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Burning Questions: A Conversation With Deputy Fire Chief, Buddy Brooks

By: Jan Morgan-Swegle

When I come across an organization that is extremely well run, I look at the leadership in that organization. I recently spent some time at Leland Fire/Rescue Station 53, located at 187 Old Lanvale Road in Leland, and can honestly say, Deputy Fire Chief Buddy Brooks and the Fire Administration team are an example of excellent leadership. The station crew works as a well-oiled machine. Each individual understands his role in the team effort of firefighting, and safety always comes first. The station is clean and in good repair. The fire trucks and equipment stand ready to go at a moment’s notice and heavy fire fighting gear is just a step away. The crew is relaxed but mindful that a call could come in at any time, and they will be ready.



Buddy is a second-generation firefighter and knew that this was going to be his career since he was around 8 years old. “My father was a firefighter, I grew up around fire stations. I knew I wanted to do this. I started taking classes when I was around 15 that would help me in this field,” he said. “When I was 18, I got accepted to the Wake County Fire Academy and worked with various fire departments in Wake County for several years. I was still working on my degree at that time so I had specific goals—become a fire fighter, get my degree, and advance in my career.”


Buddy was hired in the Leland Fire/Rescue Department in August 2020 as a Captain. “I was in leadership positions in Wake County even though I was pretty young. I had to step up because of the growth the area was experiencing, kind of like Leland is now,” he explained. “So, here I was in Leland, still riding a fire truck, still taking college courses. I had a strong interest in the business side of things. I used to run a chain of gyms, so I had some previous experience in business. I did finally get my degree and I enjoy what I do. It’s a lot of strategic planning and forecasting.


“I do a variety of things in this position and that’s one of the reasons I enjoy my job. I go to the fire station in the morning or to planning meetings. I try to get to various fire stations every day. It’s important for me to talk to the crews and keep the lines of communication open. After that, I work out and keep up with our training programs. I manage our social media account so the residents of Leland are informed about what we are doing for the community, so I stay pretty busy most days,” he said.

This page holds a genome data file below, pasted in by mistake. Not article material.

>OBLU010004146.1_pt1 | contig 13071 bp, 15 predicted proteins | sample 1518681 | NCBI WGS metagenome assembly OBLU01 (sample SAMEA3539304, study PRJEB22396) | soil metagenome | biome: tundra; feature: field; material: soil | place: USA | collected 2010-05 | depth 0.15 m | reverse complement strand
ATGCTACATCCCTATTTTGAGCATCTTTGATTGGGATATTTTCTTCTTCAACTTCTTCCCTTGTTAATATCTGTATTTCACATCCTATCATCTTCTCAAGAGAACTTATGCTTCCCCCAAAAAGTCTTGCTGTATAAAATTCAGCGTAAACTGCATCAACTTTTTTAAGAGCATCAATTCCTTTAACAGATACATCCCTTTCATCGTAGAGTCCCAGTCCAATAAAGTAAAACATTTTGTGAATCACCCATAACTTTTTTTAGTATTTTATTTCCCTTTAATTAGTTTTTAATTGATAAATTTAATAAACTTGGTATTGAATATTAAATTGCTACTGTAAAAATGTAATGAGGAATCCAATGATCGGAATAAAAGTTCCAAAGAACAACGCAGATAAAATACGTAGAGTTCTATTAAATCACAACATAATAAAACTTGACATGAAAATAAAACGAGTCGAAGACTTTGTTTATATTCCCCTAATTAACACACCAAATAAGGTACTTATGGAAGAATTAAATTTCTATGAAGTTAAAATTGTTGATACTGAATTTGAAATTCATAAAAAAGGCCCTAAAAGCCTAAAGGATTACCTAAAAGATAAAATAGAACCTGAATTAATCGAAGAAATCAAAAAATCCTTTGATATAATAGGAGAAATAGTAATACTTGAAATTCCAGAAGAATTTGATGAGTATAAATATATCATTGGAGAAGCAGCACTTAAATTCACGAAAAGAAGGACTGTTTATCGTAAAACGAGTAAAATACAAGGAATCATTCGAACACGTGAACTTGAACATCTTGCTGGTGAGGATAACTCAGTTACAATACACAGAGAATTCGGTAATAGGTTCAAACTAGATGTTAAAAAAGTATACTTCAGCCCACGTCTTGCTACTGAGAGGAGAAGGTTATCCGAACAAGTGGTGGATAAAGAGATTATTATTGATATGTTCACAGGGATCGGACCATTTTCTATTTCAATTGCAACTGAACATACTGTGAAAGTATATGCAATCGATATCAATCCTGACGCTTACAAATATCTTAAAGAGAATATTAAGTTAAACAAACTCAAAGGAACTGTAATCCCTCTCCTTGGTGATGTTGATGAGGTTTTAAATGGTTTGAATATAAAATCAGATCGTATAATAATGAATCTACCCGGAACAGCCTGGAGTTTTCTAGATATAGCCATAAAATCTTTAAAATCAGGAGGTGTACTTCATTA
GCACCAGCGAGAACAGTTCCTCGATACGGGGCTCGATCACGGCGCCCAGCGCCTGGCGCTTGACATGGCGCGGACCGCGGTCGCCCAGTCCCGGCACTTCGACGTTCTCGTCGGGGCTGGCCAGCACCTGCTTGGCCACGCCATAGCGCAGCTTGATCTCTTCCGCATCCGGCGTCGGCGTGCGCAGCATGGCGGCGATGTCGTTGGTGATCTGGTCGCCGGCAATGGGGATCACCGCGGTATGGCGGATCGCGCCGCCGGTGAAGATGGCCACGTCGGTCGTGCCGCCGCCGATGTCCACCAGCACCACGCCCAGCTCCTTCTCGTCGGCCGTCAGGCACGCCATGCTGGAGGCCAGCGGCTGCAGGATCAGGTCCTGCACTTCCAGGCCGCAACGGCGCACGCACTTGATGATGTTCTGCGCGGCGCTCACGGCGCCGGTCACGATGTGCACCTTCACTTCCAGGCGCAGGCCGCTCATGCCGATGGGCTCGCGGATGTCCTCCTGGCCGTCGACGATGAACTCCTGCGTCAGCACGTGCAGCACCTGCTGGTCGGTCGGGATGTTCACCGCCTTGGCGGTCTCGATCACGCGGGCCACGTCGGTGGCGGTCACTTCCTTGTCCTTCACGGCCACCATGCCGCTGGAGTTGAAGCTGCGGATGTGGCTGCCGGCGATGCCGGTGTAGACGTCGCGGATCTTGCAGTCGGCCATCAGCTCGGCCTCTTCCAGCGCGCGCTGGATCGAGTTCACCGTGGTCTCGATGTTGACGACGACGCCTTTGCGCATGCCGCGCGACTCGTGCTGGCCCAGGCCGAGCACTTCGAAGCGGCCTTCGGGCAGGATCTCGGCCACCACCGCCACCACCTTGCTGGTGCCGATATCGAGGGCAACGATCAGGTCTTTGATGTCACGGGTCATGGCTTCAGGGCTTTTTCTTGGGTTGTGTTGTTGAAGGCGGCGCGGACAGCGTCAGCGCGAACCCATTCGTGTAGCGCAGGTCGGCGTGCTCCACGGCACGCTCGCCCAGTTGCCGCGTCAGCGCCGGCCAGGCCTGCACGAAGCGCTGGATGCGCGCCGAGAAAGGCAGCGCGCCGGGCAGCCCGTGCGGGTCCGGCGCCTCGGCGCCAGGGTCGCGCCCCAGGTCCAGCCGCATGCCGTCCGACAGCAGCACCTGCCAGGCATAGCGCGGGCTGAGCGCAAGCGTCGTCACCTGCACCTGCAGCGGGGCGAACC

“I like to keep up on current and future trends in the industry. I spend at least 2 hours a day just investigating what other communities are doing that we could leverage off of to improve our community services. Things like our Senior Citizen KnoxBox program that provides key safes for the elderly. This is a secure emergency service access program. In case of fire or medical emergency, the program allows service workers entry to the residence without damage to the property,” he said.


In the midst of meeting and planning, Buddy also still goes on fire calls. Not as a firefighter, but to support the effort and keep the Town of Leland administration informed of the situation, how it might affect traffic due to road closures and how critical the situation might be. For large-scale emergencies, like the Grayson Park fire we had recently, he serves as Incident Commander.


In addition to operations, Buddy is also responsible for training and community risk reduction programs. He is also part of the department’s team for plan reviews for commercial building by making sure the building is up to current fire codes with the right fire suppression systems, access for fire trucks and the appropriate number and location of fire hydrants.



So is Leland keeping up with all the growth? “Leland is on the right track and headed in the right direction,” Buddy said. “We follow the guidelines and recommendations of ISO, NFPA and the Center for Public Safety Excellence to determine what we need in terms of the number of stations and the staffing level required to maintain a strong safety presence.”

“I grew up outside of Raleigh,” Buddy added. “We went from being a small town to a big town very quickly. I’ve experienced it before with the same kind of pattern. A town like Leland has to have a strategic advantage and we do with our location. We have to keep moving the needle forward. You can’t stay stagnant. You have to take it day by day and have a plan for the future. “

Leland may indeed be growing quickly, but with Buddy and his teams looking out for our safety in so many ways, I feel comfortable that we will be fine.



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